A more formal type of incorporation involved is the creation of a corporation. For this type of legal entity, you would file Articles of Incorporation with the state, as you would for an LLC. Corporate ownership in this case rests with the shareholders who hold shares of stock in the corporation. Each corporation has a governing board of directors with officers empowered to manage the company and make critical business decisions.
The government allows corporations to choose how they will be taxed. A corporation that elects to be taxed as a corporation is referred to as a “C Corp.” Alternatively, an “S-Corp” is a corporation that elects for the taxable income and losses to be taxed on its shareholders’ returns, which requires the filing of additional paperwork with the IRS.
You or your legal counsel must develop bylaws and maintain minutes of all board meetings. There must be annual meetings whereby a board member, or designee, documents the proceedings of the meeting in formal minutes. This is to protect the corporation and establish corporate transparency. If the business owners do not perform these actions, the corporation’s tax status and protection is at risk, meaning you could lose your business and your personal assets.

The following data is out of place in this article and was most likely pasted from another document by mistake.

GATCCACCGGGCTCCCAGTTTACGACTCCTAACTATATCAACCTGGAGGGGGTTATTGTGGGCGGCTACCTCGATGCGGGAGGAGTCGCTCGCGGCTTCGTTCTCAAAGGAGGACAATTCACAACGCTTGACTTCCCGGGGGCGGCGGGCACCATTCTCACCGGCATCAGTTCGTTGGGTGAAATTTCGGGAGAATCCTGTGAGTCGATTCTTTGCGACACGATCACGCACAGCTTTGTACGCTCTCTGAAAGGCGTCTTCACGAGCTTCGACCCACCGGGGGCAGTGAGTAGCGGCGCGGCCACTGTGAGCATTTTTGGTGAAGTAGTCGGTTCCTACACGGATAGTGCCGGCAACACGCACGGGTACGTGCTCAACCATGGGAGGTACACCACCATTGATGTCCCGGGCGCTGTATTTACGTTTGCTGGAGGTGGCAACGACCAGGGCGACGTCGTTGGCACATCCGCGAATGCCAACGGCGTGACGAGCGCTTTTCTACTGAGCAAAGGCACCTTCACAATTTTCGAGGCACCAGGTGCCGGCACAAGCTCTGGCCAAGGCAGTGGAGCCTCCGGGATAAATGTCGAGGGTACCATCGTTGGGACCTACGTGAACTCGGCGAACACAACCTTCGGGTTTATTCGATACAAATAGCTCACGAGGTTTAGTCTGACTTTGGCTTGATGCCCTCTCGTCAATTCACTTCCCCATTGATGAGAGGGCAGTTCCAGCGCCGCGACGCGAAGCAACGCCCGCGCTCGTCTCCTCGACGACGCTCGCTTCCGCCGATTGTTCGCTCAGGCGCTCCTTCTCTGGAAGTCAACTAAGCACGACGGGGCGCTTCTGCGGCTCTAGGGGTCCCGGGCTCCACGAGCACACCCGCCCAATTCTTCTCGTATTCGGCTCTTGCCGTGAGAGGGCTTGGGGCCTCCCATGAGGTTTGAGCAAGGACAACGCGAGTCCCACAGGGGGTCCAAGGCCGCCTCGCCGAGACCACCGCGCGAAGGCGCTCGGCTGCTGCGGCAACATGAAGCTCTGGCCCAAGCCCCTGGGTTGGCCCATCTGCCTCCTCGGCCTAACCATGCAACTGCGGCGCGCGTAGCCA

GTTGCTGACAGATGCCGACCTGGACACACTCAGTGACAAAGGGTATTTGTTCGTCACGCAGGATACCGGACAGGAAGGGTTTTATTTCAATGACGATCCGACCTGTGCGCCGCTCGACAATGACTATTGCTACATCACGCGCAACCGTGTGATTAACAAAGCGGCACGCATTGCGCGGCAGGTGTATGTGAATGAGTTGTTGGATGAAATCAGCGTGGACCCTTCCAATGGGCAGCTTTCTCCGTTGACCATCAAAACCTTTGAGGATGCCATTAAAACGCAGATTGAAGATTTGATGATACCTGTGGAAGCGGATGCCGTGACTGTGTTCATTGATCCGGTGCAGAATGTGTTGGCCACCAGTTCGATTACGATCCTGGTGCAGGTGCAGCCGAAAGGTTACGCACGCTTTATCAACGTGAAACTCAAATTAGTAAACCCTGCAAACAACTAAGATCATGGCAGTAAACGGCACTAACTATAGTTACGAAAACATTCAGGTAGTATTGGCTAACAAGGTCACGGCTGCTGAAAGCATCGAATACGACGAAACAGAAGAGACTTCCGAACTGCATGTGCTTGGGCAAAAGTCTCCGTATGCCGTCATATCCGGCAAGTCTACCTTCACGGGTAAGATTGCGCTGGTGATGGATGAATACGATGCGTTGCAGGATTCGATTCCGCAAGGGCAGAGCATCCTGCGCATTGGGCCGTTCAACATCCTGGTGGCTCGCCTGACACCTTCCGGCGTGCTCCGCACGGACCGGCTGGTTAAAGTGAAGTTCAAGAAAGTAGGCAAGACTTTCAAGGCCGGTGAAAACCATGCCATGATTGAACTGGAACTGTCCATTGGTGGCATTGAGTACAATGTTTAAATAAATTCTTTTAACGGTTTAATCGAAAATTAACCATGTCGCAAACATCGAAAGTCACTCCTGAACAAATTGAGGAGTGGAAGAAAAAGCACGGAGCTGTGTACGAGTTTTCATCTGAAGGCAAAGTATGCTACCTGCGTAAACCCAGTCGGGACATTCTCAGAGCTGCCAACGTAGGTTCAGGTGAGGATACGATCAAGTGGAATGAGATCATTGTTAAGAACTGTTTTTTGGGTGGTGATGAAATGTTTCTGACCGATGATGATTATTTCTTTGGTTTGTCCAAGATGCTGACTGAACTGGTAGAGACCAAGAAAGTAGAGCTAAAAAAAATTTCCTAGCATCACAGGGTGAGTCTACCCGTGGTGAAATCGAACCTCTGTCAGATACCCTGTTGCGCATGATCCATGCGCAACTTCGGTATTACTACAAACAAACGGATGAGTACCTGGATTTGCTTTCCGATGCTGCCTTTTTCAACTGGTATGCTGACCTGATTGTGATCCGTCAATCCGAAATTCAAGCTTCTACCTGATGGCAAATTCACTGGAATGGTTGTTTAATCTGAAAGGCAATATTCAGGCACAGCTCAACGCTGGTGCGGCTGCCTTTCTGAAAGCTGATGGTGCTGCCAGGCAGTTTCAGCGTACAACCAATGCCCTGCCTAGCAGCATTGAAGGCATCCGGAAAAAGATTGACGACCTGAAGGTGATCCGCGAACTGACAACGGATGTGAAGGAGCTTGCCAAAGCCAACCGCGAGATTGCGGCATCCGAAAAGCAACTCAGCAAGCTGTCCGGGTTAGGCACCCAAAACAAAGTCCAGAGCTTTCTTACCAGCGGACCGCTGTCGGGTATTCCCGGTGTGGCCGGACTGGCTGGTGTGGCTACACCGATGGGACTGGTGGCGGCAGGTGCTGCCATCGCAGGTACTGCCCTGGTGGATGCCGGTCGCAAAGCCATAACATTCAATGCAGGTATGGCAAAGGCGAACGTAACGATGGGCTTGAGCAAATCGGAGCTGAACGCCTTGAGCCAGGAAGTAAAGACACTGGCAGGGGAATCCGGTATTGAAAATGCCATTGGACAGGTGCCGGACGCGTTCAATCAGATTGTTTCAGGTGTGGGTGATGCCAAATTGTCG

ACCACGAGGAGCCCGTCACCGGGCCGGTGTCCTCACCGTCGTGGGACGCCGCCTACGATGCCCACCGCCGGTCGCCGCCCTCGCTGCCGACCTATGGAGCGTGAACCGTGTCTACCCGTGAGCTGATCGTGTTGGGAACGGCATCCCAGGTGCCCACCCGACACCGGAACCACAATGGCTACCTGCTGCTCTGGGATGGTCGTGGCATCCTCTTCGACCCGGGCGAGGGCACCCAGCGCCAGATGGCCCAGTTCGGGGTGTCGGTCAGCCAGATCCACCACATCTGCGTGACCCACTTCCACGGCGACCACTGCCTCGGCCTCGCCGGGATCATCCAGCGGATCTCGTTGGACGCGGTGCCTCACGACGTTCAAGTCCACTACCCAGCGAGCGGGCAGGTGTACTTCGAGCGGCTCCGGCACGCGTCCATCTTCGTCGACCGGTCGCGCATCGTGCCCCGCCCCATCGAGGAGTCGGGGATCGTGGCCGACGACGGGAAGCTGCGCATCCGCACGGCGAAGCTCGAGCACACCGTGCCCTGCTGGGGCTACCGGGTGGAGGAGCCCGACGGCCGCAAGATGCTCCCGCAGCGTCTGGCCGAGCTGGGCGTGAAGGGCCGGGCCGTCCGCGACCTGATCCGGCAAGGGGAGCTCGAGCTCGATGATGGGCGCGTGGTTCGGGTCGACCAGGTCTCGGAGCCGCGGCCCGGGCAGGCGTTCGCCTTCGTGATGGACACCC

Now that you have a basic understanding of all the types of the business entities available to you, you can now make an informed decision. To obtain more information and additional guidance about state-specific incorporation in your state, visit your Secretary of State on the web.
Congratulations on taking the next step in creating your business and developing your brand to ensure the future success of your business!
By: Chantal Towles, President of Creative Business Assistants, LLC, provides dynamic, customer-focused, small business incorporation services, as well as compliance and virtual business support services. To learn more about Creative Business Assistants visit www.cbadirect.com or view Chantal’s profile on LinkedIn.